Friday, February 22, 2008

A Koizumi comeback in the making?

On Thursday I wrote that the fight within the LDP over administrative reform may be an opportunity for marginalized Koizumians to regain influence within the party.

It appears that they may be getting some heavyweight support: from Koizumi Junichiro himself.

Sankei observes that in the new year, Mr. Koizumi has been more active on behalf of his supporters, and wonders whether Mr. Koizumi's recent activities are part of the general ferment in Japanese politics.

His most recent appearance was a speech Friday evening at a seminar organized by HR member Hagiuda Koichi. According to Mr. Koizumi's office, this appearance was his first address at a Diet member's meeting since the end of his time as prime minister.

His message was one of caution. While some in the LDP may be encouraged by his remarks suggesting that there is no rush to hold a general election, others may be less than pleased with his endorsement of Prime Minister Fukuda's cooperative stance. While he called on the opposition to submit its own bills, especially on the gasoline tax/road construction issue, he also said that the LDP must be prepared to negotiate on a revised bill. Asahi reports that he also cautioned the government against overusing the HR supermajority.

Is this the beginning of Mr. Koizumi's second coming?

Sankei seems breathless at the prospect: "If Mr. Koizumi, his popularity undiminished even now, raises his voice, the political situation will immediately become fluid and anything will be possible. This being the case, we should not divert our eyes from these activities."

Mr. Koizumi, of course, provided no hints as to his plans at this juncture, saying only "my present role is supporting young people."

If Mr. Koizumi is thinking of returning, will the LDP welcome him back, considering how far it has distanced itself from his ideas and his adherents in the seventeen months since his premiership ended? Or would Mr. Koizumi follow in the footsteps of Theodore Roosevelt and form a new "progressive" party to stand on an undiluted reformist platform? What would both the LDP and the DPJ do in the event of a Koizumian "Bull Moose" campaign that tapped into the frustrations and hopes symbolized by the nascent and growing Sentaku movement? Depending on the LDP's success in shoring up its support in rural Japan — still an open question as far as I can see — the DPJ would likely suffer the most in a general election, once again being forced to run against Mr. Koizumi's reformism in urban Japan. I suppose there's the possibility that the DPJ and a Koizumian party could split urban and suburban seats and then form a coalition government that would marginalize an LDP increasingly limited to rural areas. (And how long would that rural support last with the LDP in opposition and thus stripped of the ability to transfer money?)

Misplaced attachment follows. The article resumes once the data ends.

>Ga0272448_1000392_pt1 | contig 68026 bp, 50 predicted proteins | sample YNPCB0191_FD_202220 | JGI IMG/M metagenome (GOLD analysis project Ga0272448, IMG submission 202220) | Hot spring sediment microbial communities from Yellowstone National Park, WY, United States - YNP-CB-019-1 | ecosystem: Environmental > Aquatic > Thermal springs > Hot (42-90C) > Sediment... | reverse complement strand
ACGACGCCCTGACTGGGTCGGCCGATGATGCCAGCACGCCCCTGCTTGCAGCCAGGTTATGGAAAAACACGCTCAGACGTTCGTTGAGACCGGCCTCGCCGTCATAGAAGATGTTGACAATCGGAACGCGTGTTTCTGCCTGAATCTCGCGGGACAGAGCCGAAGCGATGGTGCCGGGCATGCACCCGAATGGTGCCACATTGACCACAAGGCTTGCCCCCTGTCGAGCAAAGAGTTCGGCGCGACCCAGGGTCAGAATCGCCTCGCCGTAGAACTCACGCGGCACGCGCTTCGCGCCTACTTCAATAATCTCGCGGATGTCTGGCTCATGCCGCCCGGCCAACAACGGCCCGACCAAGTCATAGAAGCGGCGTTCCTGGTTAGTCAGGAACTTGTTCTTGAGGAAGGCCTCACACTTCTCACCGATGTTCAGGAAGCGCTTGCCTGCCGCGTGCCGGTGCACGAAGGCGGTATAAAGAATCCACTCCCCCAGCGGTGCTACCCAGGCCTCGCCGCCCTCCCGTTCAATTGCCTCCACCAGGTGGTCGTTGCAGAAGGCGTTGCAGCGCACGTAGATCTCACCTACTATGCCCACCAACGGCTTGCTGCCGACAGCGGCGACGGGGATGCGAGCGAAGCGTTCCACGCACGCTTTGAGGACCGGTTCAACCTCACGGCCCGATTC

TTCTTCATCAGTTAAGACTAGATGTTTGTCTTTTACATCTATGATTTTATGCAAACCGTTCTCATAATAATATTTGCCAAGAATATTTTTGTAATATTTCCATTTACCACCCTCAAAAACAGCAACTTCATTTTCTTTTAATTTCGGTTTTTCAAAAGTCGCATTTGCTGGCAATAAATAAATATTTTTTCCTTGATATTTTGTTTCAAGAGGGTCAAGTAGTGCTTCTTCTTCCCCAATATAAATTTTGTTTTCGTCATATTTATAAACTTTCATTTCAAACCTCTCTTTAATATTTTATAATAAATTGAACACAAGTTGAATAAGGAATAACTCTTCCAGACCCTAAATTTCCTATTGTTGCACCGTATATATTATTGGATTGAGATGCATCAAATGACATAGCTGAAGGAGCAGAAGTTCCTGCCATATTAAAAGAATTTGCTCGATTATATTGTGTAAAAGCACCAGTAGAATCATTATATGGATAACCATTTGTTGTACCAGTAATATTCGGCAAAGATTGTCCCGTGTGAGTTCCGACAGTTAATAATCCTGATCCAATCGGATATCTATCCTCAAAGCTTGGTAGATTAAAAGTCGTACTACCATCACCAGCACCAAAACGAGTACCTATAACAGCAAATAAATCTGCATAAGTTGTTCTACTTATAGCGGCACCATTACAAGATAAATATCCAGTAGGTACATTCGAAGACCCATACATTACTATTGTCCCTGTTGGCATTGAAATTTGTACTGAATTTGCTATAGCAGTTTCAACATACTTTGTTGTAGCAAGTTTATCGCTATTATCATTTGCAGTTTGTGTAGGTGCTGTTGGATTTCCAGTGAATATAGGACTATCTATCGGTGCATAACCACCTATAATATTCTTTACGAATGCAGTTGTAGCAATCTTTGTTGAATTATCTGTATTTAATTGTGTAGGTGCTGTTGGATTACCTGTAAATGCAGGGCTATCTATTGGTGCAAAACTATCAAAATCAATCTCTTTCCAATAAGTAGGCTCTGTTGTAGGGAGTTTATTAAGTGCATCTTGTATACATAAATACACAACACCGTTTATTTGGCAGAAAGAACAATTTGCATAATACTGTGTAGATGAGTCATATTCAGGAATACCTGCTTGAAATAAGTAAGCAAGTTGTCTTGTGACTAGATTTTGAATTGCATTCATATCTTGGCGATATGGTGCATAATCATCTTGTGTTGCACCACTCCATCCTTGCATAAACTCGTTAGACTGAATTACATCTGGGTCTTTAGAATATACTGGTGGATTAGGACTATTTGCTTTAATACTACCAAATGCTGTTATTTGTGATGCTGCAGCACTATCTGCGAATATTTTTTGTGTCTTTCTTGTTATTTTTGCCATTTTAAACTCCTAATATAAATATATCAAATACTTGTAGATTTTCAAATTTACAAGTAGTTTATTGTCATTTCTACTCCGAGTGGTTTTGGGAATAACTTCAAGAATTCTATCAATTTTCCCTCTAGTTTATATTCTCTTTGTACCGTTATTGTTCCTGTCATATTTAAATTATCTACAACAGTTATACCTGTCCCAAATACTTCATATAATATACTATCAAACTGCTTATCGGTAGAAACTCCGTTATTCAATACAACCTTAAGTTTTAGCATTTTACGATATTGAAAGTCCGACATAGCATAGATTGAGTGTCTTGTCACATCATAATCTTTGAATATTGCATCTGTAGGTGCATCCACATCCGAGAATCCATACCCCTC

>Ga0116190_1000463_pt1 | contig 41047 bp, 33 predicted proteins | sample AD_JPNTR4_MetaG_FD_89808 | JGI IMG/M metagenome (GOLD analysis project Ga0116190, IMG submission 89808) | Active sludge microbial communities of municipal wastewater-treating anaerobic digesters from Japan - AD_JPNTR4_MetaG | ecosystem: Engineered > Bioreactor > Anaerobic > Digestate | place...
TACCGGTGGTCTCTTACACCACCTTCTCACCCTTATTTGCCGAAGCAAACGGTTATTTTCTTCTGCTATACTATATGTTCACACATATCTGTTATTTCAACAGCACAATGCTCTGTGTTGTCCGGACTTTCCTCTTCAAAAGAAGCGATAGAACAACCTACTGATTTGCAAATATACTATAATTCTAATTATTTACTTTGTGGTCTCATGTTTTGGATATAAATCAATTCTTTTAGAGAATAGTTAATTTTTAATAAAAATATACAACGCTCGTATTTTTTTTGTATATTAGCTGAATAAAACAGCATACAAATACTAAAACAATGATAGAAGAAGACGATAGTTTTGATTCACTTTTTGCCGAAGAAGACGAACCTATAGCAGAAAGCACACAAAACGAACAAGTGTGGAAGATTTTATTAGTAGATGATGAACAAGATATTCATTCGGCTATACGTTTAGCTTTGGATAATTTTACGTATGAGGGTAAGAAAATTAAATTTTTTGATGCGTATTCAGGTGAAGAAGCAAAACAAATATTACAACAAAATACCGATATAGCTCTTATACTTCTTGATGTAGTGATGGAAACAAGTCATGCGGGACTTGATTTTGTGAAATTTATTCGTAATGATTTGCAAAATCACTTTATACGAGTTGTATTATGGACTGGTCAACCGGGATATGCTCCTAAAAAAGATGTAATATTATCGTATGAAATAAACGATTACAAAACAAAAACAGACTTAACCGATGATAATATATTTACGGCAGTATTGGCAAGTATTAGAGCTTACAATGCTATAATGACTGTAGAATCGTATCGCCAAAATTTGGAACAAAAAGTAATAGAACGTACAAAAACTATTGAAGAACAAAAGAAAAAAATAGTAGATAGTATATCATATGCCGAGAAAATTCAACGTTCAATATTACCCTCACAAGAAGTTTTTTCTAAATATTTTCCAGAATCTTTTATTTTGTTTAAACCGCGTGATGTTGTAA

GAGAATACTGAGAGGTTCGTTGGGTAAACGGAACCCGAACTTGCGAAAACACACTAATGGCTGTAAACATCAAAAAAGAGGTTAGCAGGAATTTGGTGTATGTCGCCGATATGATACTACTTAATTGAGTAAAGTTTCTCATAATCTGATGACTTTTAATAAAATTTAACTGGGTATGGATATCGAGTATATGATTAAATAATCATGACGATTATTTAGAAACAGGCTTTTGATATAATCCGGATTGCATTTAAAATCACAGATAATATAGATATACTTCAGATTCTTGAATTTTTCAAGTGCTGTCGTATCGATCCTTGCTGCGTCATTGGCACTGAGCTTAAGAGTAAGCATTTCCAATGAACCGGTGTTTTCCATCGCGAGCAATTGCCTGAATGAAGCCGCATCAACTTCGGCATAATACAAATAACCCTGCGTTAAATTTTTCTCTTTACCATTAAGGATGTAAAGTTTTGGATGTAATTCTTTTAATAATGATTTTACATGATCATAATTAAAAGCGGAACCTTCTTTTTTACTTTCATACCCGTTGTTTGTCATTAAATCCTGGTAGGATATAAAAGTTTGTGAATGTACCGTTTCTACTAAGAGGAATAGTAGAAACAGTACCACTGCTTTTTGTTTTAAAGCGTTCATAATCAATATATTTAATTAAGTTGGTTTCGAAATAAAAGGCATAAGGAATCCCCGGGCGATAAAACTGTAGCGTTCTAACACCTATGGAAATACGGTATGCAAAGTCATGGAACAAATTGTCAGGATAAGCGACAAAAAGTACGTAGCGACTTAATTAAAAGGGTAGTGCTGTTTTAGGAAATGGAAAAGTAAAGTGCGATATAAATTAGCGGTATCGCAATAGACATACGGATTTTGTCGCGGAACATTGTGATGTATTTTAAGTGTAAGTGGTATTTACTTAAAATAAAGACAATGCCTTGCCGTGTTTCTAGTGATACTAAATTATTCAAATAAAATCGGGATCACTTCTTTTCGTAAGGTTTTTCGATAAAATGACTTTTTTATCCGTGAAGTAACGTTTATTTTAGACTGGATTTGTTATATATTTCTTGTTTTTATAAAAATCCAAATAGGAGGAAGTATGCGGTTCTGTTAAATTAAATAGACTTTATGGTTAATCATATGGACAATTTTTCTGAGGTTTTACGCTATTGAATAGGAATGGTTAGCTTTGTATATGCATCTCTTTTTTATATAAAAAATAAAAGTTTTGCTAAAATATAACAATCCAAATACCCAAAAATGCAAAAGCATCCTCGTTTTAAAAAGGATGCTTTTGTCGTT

For the time being, this scenario remains a fantasy, but it is certainly a more plausible scenario than the scenario of a "true" conservative party led by Hiranuma Takeo playing anything more than a marginal role in a post-realignment political environment.


Anonymous said...

1. Koizumi had and has unfortunately not very clear ideas, not to speak about the ability to implement reforms.
2. LDP did never embrace these vague notions but used him, sucessfully, to stay in power.
3. DPJ is now the populist rural party and LDP an embrace-all party with a vague and inconsistent ideas of reforms and "caring" society.
4. Koizumi would notbe willing no able to remake himself but could maybe be convinced to stand as the front figure for some one else

Willie said...


The LDPers I've seen on TV or read in papers have been decidedly less than "caring". And the only reforms they seem to favor are fairly harsh for the majority of citizens, though perhaps generous to financial interests.

If you can provide some examples, I'd be glad to hear them.